Peter Forster has been appointed as the new CEO of Cricket Namibia following the expiry of Dr Donovan Zealand's contract at the end of August.
Forster, who is a civil engineer, has been appointed on a three-year contract which started on 2 October.
"The three-year contract of Dr Donovan Zealand expired on 31 August,
According to a press release issued by Cricket Namibia, and in terms of good governance procedures, the board of Cricket Namibia decided to advertise the post of CEO," Cricket Namibia said in a press release.
"Dr Zealand subsequently accepted a position at the Namibia University of Science and Technology. Following due process, Peter Forster was found to be the ideal candidate for the position," it added.
Forster, who was born on 19 April 1960, is a Namibian citizen and a qualified civil engineer with more than 25 years of experience as a professional engineer. Over the past 18 years he has developed extensive experience in the financial and management aspects of business through the day to day administration of various companies.
According to the statement, the board continues to strive towards greater heights, and 'in striving for excellence, change becomes inevitable.'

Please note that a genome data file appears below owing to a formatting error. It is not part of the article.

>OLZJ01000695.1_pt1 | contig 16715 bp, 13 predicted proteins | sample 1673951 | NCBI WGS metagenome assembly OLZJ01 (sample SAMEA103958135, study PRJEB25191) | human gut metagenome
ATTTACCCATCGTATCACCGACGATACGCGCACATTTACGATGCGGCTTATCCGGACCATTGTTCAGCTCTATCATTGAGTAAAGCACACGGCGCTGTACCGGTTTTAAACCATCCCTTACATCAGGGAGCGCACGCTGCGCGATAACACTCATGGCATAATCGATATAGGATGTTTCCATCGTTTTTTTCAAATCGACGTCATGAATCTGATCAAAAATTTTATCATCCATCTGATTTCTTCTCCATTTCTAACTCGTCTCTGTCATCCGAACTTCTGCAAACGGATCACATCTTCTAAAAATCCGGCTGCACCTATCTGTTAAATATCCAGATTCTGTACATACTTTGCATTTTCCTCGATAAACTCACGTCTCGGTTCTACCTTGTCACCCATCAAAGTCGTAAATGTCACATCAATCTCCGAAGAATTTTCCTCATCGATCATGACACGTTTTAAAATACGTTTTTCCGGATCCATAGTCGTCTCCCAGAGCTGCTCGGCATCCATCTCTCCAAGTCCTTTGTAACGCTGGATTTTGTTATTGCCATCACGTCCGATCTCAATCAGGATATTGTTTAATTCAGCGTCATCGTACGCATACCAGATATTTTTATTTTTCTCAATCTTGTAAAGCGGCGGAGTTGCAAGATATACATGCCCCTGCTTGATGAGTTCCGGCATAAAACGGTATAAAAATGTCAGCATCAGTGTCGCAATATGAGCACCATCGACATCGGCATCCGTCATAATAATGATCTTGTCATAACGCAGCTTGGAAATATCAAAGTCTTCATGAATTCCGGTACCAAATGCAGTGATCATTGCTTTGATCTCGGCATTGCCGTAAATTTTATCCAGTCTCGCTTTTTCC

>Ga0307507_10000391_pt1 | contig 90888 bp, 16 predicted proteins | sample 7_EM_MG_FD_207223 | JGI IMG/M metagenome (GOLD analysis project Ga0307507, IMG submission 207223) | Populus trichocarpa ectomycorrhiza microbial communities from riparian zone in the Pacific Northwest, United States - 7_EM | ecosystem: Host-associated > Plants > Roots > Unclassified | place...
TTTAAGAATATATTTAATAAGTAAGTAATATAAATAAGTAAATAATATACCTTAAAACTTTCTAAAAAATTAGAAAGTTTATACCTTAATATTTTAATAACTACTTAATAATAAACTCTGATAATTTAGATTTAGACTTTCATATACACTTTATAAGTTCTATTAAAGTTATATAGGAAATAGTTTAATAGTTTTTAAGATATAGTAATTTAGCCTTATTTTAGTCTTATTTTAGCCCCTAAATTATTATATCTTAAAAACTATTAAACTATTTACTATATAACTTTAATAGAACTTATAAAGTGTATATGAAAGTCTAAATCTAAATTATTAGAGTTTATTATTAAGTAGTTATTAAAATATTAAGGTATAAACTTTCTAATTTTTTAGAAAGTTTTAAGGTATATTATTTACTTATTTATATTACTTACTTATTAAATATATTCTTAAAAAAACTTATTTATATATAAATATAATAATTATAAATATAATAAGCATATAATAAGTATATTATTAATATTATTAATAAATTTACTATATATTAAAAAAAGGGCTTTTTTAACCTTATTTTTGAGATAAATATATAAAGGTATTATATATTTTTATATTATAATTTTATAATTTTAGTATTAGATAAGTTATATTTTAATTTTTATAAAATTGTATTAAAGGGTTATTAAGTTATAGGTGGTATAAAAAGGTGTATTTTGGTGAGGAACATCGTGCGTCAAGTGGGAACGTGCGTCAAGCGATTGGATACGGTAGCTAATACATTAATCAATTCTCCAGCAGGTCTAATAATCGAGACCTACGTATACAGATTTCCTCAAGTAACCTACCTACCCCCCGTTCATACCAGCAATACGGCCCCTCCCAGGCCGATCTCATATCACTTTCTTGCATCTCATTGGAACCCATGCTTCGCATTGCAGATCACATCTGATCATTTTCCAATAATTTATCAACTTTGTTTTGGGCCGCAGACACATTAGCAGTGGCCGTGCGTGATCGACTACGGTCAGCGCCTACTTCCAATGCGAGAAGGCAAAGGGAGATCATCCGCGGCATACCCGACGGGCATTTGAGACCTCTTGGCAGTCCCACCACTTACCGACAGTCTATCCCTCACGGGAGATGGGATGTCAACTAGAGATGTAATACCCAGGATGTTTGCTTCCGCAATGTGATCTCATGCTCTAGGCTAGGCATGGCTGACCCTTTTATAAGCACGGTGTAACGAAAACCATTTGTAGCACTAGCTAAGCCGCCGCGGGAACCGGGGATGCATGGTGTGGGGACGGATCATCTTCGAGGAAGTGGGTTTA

"Given the current global and local financial challenges, sound administrative, management and financial planning is a priority in achieving our goals. The board has placed enormous emphasis on these qualities and will therefore look to restructure where necessary to ensure that emphasis is placed in these areas to ensure that the game of cricket remains sustainable within the economic confines," it added.
Cricket Namibia thanked Dr Zealand for his efforts over the past three years, and in particular, congratulated him on the development of the senior national side, the u19 men and the senior women's side during that period.
In his vision statement, Forster said he would aim to make cricket in Namibia an example of excellence and the subject of national pride.
He will also aim to strengthen Namibia's position in Africa and to be ranked clearly as the third force in Africa (after South Africa and Zimbabwe), and to become recognised internationally for commitment, governance and performance.